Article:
The holidays are approaching, and a lot of people at your company are probably planning vacations. Are you, too? If so, do you plan on leaving your work behind? Apparently, many of your colleagues in the HR department don't.
In a recent HR Certification Institute (HRCI) poll of human resources professionals, nearly three quarters of respondents indicated they usually work at least occasionally on vacation. Of the 300 respondents, 17 percent said they almost always or always work on vacation. Surprisingly, that came despite only a minority of respondents—16 percent—saying they believed their companies expected them to work while on vacation.
If the HR team is working, then it's likely that other members of the organization are too. And while wanting to remain tuned-in is admirable, working on vacation can eliminate or reduce many of the benefits of taking time off, such as higher productivity, stronger workplace morale, and improved health.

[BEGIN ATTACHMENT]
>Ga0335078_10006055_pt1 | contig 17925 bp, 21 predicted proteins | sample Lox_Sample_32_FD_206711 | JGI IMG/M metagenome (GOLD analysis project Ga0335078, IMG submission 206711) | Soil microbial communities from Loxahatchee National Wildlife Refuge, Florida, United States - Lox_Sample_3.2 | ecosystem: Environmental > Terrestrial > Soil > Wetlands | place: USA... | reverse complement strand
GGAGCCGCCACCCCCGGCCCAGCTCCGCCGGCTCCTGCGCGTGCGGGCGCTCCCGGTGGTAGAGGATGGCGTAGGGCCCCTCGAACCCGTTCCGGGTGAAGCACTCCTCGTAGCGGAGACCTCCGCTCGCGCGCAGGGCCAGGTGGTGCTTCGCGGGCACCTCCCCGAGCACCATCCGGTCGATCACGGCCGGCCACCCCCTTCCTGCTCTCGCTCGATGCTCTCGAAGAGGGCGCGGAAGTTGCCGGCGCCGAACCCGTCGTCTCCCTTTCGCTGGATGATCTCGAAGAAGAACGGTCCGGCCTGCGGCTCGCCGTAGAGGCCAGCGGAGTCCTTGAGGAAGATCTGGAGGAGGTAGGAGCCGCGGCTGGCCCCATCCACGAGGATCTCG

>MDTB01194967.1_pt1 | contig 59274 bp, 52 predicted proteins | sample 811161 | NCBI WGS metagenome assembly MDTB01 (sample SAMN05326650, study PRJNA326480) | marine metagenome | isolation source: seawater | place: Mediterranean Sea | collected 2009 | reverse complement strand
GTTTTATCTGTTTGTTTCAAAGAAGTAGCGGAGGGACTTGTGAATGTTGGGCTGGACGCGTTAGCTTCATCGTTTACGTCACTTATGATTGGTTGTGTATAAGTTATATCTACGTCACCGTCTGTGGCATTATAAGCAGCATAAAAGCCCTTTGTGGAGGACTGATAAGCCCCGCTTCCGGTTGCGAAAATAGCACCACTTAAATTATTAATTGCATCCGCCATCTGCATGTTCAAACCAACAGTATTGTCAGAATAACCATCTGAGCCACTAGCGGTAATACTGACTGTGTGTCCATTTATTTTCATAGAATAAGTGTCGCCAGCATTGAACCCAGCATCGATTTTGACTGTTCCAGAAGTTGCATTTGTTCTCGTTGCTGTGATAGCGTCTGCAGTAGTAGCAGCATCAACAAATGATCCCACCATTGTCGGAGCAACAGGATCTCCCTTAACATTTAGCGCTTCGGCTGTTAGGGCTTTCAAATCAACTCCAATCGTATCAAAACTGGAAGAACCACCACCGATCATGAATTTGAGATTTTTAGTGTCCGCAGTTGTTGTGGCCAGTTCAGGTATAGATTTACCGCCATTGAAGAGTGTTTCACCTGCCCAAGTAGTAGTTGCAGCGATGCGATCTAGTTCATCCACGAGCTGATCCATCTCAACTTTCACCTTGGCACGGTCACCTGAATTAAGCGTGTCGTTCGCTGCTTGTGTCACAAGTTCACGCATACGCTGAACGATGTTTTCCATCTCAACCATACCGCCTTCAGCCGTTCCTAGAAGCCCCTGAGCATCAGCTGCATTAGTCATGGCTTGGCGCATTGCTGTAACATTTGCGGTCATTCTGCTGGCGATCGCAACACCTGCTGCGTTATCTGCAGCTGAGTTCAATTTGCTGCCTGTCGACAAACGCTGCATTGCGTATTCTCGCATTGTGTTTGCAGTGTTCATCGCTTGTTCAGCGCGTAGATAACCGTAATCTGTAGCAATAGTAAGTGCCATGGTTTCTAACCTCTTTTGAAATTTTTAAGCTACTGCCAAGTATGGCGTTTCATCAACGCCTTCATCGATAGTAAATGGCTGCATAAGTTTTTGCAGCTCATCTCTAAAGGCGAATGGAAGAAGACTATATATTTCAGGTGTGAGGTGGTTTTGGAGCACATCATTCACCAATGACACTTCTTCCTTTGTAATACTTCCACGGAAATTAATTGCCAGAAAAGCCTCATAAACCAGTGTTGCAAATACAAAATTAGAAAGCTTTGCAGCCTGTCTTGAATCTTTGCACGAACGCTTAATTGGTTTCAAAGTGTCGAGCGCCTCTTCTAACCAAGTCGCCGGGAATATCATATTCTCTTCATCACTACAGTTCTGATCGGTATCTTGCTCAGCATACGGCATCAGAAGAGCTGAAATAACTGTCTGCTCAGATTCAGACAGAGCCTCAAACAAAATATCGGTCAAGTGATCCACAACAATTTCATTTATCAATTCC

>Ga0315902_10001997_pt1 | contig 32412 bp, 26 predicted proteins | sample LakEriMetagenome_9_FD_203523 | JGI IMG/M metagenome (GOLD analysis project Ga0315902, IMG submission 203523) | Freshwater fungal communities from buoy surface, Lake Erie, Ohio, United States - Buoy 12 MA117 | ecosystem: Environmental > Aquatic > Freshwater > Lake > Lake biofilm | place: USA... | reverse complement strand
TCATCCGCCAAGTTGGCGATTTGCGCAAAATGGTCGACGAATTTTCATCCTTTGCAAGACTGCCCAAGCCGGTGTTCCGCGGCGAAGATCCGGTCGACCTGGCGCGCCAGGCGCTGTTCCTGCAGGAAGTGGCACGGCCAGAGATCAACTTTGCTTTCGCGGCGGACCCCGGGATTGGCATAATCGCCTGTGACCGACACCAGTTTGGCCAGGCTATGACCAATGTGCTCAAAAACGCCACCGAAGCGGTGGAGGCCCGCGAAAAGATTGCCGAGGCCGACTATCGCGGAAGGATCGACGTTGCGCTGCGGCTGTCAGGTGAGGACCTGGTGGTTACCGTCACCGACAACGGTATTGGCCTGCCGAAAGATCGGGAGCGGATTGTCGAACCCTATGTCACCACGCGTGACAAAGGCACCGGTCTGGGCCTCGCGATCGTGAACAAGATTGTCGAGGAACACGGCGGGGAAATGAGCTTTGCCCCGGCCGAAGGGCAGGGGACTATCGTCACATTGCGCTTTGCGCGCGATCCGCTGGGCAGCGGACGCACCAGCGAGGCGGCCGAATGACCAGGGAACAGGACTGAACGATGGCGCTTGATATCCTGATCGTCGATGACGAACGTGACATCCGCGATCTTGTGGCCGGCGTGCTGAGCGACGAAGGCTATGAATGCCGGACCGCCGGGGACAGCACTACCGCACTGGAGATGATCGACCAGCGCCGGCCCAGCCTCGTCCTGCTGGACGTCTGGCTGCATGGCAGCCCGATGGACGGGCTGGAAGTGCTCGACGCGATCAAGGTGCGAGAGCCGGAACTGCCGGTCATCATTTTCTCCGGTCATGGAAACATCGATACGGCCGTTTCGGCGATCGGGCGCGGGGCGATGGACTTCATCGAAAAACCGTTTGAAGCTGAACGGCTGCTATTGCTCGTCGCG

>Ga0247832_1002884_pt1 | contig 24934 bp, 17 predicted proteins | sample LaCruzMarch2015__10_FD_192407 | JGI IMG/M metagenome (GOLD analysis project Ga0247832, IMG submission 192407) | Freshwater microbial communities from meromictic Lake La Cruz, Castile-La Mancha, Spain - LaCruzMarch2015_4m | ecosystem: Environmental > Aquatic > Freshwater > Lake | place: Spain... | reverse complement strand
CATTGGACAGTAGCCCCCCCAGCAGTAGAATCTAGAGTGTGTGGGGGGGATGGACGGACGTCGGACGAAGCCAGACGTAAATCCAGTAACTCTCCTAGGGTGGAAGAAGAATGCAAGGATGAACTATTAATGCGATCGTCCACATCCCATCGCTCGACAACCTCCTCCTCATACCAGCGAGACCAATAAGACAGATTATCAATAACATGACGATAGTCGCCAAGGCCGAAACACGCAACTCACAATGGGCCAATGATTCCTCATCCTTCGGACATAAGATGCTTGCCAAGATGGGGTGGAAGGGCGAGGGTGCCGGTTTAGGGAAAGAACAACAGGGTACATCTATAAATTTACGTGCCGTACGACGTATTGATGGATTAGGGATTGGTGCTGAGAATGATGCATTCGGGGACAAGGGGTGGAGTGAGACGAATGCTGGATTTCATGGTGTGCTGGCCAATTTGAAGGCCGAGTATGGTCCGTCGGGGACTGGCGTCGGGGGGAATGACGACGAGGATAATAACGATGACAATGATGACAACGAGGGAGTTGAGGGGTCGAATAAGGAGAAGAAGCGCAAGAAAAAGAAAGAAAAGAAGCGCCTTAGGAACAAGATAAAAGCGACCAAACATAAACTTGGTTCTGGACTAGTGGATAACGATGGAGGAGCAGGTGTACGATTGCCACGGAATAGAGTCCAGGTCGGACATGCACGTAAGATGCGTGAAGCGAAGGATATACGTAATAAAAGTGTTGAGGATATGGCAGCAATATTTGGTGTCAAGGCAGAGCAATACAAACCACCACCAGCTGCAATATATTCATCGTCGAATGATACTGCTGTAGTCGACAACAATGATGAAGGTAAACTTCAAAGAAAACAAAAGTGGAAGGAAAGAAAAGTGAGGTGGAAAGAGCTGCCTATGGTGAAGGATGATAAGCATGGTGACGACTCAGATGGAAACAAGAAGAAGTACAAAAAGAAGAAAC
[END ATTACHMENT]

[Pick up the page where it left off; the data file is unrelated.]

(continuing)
In fact, working during a vacation can even blur your memories of it. According to a 2016 study from the University of Texas and vacation rental site HomeAway, clocking even as little as an hour of work time during a trip can make you 43 percent more likely to have trouble remembering it than if you worked an hour or less. Of course, working an hour is on the low end for many individuals, which is concerning because the study finds your trip becomes less memorable the more you work.